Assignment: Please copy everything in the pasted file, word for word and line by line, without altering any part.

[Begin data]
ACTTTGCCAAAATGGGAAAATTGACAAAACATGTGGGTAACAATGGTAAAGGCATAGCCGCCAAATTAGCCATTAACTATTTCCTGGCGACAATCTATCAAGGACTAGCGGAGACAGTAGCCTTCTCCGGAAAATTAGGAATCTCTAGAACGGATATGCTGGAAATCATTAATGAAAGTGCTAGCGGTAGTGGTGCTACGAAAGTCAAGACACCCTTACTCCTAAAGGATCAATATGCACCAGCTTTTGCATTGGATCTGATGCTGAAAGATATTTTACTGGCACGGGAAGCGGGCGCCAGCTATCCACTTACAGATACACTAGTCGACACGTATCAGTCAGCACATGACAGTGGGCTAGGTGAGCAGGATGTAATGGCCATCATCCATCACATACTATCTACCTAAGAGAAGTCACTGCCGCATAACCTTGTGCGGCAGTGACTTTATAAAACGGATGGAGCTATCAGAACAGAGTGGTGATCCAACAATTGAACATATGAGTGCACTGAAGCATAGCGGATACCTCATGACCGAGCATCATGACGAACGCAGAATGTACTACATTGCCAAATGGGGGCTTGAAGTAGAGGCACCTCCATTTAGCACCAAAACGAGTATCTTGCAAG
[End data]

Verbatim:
ACTTTGCCAAAATGGGAAAATTGACAAAACATGTGGGTAACAATGGTAAAGGCATAGCCGCCAAATTAGCCATTAACTATTTCCTGGCGACAATCTATCAAGGACTAGCGGAGACAGTAGCCTTCTCCGGAAAATTAGGAATCTCTAGAACGGATATGCTGGAAATCATTAATGAAAGTGCTAGCGGTAGTGGTGCTACGAAAGTCAAGACACCCTTACTCCTAAAGGATCAATATGCACCAGCTTTTGCATTGGATCTGATGCTGAAAGATATTTTACTGGCACGGGAAGCGGGCGCCAGCTATCCACTTACAGATACACTAGTCGACACGTATCAGTCAGCACATGACAGTGGGCTAGGTGAGCAGGATGTAATGGCCATCATCCATCACATACTATCTACCTAAGAGAAGTCACTGCCGCATAACCTTGTGCGGCAGTGACTTTATAAAACGGATGGAGCTATCAGAACAGAGTGGTGATCCAACAATTGAACATATGAGTGCACTGAAGCATAGCGGATACCTCATGACCGAGCATCATGACGAACGCAGAATGTACTACATTGCCAAATGGGGGCTTGAAGTAGAGGCACCTCCATTTAGCACCAAAACGAGTATCTTGCAAG